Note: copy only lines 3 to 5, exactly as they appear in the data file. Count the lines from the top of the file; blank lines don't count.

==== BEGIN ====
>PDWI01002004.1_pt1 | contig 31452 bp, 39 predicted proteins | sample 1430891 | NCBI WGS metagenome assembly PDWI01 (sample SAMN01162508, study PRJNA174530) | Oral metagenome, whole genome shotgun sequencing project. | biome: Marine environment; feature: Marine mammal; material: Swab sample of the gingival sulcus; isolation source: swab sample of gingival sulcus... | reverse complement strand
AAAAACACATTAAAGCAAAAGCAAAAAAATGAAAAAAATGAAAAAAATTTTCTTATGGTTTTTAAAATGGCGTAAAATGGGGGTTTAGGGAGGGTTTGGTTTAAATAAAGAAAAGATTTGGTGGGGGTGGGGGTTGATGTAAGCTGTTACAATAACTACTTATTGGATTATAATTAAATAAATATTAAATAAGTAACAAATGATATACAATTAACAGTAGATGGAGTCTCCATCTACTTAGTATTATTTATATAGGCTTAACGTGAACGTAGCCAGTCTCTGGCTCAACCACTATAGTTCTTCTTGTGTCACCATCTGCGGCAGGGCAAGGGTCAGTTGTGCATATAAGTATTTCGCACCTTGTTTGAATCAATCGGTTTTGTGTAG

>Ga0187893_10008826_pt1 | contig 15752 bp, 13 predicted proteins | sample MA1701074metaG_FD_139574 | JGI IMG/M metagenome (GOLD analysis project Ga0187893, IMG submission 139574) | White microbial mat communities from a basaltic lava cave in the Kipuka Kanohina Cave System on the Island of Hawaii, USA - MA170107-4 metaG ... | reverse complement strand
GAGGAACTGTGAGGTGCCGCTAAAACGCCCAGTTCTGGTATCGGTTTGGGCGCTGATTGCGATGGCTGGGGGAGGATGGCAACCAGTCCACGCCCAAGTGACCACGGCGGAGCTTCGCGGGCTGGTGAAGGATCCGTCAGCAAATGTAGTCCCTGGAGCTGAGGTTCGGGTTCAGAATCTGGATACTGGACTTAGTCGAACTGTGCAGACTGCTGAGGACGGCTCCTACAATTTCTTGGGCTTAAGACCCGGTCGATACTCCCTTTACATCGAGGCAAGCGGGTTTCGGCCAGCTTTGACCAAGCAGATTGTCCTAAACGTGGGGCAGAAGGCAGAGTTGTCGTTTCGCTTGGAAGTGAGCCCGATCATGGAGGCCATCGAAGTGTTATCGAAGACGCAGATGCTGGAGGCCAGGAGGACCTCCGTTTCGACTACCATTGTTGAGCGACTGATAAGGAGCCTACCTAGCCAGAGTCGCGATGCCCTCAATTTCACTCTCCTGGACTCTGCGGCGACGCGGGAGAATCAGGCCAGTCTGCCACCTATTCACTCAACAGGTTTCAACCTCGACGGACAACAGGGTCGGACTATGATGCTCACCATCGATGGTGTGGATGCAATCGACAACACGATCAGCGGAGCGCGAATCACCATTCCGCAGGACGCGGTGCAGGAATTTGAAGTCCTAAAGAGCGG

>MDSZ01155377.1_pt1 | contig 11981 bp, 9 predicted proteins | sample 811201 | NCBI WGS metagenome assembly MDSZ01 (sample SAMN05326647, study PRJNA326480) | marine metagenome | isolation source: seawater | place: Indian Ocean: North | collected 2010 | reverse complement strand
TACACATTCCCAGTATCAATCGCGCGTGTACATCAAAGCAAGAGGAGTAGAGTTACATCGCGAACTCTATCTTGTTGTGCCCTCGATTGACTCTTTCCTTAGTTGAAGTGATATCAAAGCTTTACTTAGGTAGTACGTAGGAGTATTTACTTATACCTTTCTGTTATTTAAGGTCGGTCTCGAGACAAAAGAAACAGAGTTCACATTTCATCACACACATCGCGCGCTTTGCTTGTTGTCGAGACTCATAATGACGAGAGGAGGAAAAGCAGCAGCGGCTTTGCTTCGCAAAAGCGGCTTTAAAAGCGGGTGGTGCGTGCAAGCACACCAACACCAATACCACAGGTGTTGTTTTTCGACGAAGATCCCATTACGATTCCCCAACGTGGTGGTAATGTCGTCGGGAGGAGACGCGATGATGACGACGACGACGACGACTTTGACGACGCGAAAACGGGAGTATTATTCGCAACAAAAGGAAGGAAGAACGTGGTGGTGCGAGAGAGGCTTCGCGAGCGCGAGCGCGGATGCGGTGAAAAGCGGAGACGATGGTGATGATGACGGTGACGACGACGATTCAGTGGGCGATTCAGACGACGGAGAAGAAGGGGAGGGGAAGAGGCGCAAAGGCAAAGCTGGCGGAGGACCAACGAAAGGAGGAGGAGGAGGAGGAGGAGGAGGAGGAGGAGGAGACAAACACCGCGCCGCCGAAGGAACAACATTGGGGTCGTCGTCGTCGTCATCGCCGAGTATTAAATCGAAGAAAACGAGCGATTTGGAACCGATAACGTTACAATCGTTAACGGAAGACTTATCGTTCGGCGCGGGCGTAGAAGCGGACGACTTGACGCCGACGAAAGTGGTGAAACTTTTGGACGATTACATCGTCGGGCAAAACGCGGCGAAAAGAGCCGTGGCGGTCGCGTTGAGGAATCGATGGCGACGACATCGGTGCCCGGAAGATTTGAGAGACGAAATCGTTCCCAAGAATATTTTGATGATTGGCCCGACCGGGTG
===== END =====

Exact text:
>Ga0187893_10008826_pt1 | contig 15752 bp, 13 predicted proteins | sample MA1701074metaG_FD_139574 | JGI IMG/M metagenome (GOLD analysis project Ga0187893, IMG submission 139574) | White microbial mat communities from a basaltic lava cave in the Kipuka Kanohina Cave System on the Island of Hawaii, USA - MA170107-4 metaG ... | reverse complement strand
GAGGAACTGTGAGGTGCCGCTAAAACGCCCAGTTCTGGTATCGGTTTGGGCGCTGATTGCGATGGCTGGGGGAGGATGGCAACCAGTCCACGCCCAAGTGACCACGGCGGAGCTTCGCGGGCTGGTGAAGGATCCGTCAGCAAATGTAGTCCCTGGAGCTGAGGTTCGGGTTCAGAATCTGGATACTGGACTTAGTCGAACTGTGCAGACTGCTGAGGACGGCTCCTACAATTTCTTGGGCTTAAGACCCGGTCGATACTCCCTTTACATCGAGGCAAGCGGGTTTCGGCCAGCTTTGACCAAGCAGATTGTCCTAAACGTGGGGCAGAAGGCAGAGTTGTCGTTTCGCTTGGAAGTGAGCCCGATCATGGAGGCCATCGAAGTGTTATCGAAGACGCAGATGCTGGAGGCCAGGAGGACCTCCGTTTCGACTACCATTGTTGAGCGACTGATAAGGAGCCTACCTAGCCAGAGTCGCGATGCCCTCAATTTCACTCTCCTGGACTCTGCGGCGACGCGGGAGAATCAGGCCAGTCTGCCACCTATTCACTCAACAGGTTTCAACCTCGACGGACAACAGGGTCGGACTATGATGCTCACCATCGATGGTGTGGATGCAATCGACAACACGATCAGCGGAGCGCGAATCACCATTCCGCAGGACGCGGTGCAGGAATTTGAAGTCCTAAAGAGCGG

>MDSZ01155377.1_pt1 | contig 11981 bp, 9 predicted proteins | sample 811201 | NCBI WGS metagenome assembly MDSZ01 (sample SAMN05326647, study PRJNA326480) | marine metagenome | isolation source: seawater | place: Indian Ocean: North | collected 2010 | reverse complement strand